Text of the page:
How do you pronounce biopic, synod, and Breughel? - and why? Do our cake and archaic sound the same? Where does the stress go in stalagmite? What's odd about the word epergne? As a finale, the author writes a letter to his 16-year-old self.
Review of Alternative Approaches to Second Language Acquisition
EDITOR: Dwight Atkinson TITLE: Alternative Approaches to Second Language Acquisition PUBLISHER: Routledge (Taylor & Francis) YEAR: 2011
Annamaria Cacchione, Departamento de Filología Italiana, Universidad Complutense de Madrid
This book starts from the consideration that, in the last 20 years, several interesting ''alternative'' approaches to SLA research have arisen -- alternative in the sense that they do not belong to the dominant cognitive perspective. All these approaches developed autonomously, without being able to integrate and reducing, in this way, their heuristic potential. According to the editor and author, Dwight Atkinson, ''it therefore becomes necessary for all the varied perspectives, and this includes cognitivism, […] to ''talk'' to each other'' to achieve at last a ''richer, more multidimensional understanding of SLA'' (p. xi).
The volume begins with a detailed and clear introduction that outlines the goals of the book and summarizes each of the following six chapters, corresponding to six different alternative approaches. The book ends with a discussion of the presented approaches, thus summarizing some of the most relevant findings and providing a comprehensive point of view.
The Introduction -- ''Cognitivism and Second Language Acquisition'' -- by Atkinson, is focused just on cognitivism, as the main reference point for the whole book. After defining it by means of a set of ten main features -- the first three being ''mind as a computer'', ''representationalism'' and ''learning as abstract knowledge acquisition'' -- and tracing back its roots in the Cartesian dualism, he describes the Cognitive Revolution, born as a direct response to American behaviourism and fully developed by Chomsky starting in 1959.
Atkinson then highlights what in his opinion are the cognitivist bases of SLA: Krashen’s emphasis on input, Schmidt’s noticing hypothesis (1990) and the editing of “The Handbook of SLA” (2003) by Catherine Doughty and Michael Long.
The last part of the Introduction presents the common plan Atkinson, as the editor of the book, proposed to all the authors in order to ''to make those approaches directly comparable'' (p. 16). The comparability lies in the common organization of each chapter, structured around the same six topics/questions that the editor put to all the contributors: Overview (distinctive features of the approach); Theoretical principles of the alternative approach; Research methods; Supporting findings; Differences vis-à-vis other alternative approaches described; and Future directions of the proposed alternative approach.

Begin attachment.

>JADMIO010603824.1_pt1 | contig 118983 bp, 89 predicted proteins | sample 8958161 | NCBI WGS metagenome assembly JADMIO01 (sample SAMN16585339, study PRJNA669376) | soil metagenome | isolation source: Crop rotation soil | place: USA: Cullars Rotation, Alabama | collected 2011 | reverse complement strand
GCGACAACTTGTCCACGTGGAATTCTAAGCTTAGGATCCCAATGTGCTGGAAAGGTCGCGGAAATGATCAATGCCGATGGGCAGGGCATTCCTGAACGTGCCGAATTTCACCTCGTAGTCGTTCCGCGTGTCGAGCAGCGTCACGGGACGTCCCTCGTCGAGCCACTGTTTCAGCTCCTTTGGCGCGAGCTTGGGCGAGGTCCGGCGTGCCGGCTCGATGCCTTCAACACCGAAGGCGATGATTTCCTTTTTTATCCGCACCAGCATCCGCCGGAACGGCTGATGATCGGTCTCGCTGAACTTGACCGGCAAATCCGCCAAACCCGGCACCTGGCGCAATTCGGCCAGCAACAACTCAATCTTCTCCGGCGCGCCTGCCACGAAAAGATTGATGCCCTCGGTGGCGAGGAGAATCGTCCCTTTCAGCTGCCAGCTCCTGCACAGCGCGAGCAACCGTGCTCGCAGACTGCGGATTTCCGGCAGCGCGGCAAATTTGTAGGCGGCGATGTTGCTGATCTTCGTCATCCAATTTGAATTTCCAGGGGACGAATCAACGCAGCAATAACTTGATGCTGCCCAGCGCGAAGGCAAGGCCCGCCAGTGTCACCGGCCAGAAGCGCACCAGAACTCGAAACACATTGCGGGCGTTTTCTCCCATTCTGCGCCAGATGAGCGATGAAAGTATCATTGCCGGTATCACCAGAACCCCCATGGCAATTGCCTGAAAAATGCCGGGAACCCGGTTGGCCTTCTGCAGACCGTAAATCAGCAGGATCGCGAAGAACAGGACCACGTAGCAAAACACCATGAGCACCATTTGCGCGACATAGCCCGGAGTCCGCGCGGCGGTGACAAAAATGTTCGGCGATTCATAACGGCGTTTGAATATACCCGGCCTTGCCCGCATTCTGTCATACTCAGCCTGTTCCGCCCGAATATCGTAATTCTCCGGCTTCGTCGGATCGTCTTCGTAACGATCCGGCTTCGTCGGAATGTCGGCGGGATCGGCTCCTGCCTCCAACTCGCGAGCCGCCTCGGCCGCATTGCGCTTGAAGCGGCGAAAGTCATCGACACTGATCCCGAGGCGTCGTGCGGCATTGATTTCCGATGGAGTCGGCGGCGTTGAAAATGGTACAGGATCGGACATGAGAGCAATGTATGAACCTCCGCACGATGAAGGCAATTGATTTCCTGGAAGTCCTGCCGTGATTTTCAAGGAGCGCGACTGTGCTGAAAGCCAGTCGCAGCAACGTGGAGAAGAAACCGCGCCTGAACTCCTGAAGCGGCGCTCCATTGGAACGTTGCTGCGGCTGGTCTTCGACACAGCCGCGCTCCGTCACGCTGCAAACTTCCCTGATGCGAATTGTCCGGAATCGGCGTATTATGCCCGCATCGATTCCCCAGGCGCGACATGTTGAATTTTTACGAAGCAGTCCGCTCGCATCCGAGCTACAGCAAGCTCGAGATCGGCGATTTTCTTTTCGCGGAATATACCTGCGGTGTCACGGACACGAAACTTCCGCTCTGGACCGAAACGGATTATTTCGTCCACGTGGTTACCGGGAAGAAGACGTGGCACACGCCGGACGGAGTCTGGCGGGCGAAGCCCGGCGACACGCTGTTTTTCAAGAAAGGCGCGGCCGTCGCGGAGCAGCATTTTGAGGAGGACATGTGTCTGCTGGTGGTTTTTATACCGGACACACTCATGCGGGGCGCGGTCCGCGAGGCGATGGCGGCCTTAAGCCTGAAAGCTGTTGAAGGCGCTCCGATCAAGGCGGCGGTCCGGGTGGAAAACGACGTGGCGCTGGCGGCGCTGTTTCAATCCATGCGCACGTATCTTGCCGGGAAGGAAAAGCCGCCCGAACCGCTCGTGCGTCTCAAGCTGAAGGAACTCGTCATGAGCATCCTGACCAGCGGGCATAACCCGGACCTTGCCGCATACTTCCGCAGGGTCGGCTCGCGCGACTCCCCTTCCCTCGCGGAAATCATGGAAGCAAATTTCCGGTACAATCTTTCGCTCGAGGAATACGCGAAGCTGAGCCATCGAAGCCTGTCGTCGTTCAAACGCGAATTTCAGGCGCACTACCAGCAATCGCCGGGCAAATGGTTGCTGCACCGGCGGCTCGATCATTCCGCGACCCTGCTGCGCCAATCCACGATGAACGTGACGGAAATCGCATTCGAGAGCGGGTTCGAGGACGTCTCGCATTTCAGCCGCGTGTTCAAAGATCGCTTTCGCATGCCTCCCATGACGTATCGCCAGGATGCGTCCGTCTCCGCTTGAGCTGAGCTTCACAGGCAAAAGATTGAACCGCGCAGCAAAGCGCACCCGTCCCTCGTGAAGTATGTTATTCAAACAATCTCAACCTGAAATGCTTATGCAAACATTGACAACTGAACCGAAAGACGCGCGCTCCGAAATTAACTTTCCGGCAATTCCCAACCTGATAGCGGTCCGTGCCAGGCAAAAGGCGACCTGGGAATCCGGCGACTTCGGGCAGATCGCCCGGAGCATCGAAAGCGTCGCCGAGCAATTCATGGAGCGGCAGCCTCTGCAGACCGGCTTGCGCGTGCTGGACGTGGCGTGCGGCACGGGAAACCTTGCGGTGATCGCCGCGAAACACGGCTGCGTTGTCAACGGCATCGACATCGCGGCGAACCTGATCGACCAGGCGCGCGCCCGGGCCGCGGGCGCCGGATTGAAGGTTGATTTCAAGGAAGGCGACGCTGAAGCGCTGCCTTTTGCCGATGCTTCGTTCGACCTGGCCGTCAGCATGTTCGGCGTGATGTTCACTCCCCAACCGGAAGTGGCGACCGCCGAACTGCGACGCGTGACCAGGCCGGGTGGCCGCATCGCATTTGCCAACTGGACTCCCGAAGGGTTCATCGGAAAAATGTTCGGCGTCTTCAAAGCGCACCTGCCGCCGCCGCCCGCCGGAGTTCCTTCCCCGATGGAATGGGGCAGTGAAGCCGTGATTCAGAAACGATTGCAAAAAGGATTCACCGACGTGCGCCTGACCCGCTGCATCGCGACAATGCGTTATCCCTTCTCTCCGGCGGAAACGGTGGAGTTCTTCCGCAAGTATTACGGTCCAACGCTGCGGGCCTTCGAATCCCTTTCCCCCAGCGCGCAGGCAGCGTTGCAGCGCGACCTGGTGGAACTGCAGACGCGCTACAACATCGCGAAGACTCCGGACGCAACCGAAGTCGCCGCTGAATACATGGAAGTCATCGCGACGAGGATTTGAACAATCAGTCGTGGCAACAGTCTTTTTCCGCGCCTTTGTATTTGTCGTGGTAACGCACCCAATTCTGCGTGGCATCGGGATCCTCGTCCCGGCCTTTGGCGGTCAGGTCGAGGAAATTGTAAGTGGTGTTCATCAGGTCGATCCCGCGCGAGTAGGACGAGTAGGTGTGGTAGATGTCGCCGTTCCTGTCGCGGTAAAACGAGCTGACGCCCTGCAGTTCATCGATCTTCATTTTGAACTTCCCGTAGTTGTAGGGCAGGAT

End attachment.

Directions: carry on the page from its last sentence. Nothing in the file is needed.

The first chapter -- “The sociocultural approach to Second Language Acquisition: sociocultural theory, second language acquisition, and artificial L2 development” - is by James Lantolf. His contribution is built on the key idea of mediation, defined as follows: ''If/how learners develop their ability to use the new language to mediate (i.e. regulate or control) their mental and communicative activity'' (p. 24). The sociocultural approach -- first elaborated by Vygotsky (1978) - focuses on the development of the mediational ability. ''Translated'' into SLA research, ''this means studying how learners deploy the new language to regulate their behavior when confronted with communicatively or cognitively challenging tasks'' (p. 26). In the “Supporting findings” section, Lantolf highlights issues that are particularly relevant in daily life at school (e.g. the connection with classroom interaction and teacher’s feedback uptake).
The second contribution is by Diane Larsen-Freeman, ''A complexity theory approach to second language development/acquisition''. It focuses on a growing research field emanating from the natural sciences -- complexity theory. In contrast with her generative training, the author found that the image of a ''complex, adaptive system, which emerges bottom-up from interactions of multiple agents in speech communities'' (p. 49) was much more consistent and correct The third contribution is by Bonny Norton and Carolyn McKinney. It is entitled ''An identity approach to Second Language Acquisition,'' and, as the title shows, focuses on identity perspectives on SLA -- a theoretical perspective rooted in the post-structuralism theories of language. SLA is conceived as part of the identity construction process. This means that every time a learner speaks, he/she negotiates his/her self in relation to the world, and speaking a second language is part of this continuous process. The implication for SLA comes in particular from the construction of identity as multiple: ''learners who struggle from one identity position can reframe their relationship with their interlocutors and reclaim alternative, more powerful identities from which to speak'' (p. 74). A second language can thus play a major part in this relationship complex and reframe it in a more positive shape.
Patricia Duff and Steven Talmy are the authors of the fourth chapter, ''Language Socialization Approaches to SLA''. This kind of approach has strong ethnographic and anthropological roots. The chapter addresses the way L2-related socialization unfolds in different contexts and situations, where experts and novices mutually construct their identity. The attention provided to socialization in any kind of context provides a good starting point to investigate new, virtual contexts and the related forms of socialization, like those of social media.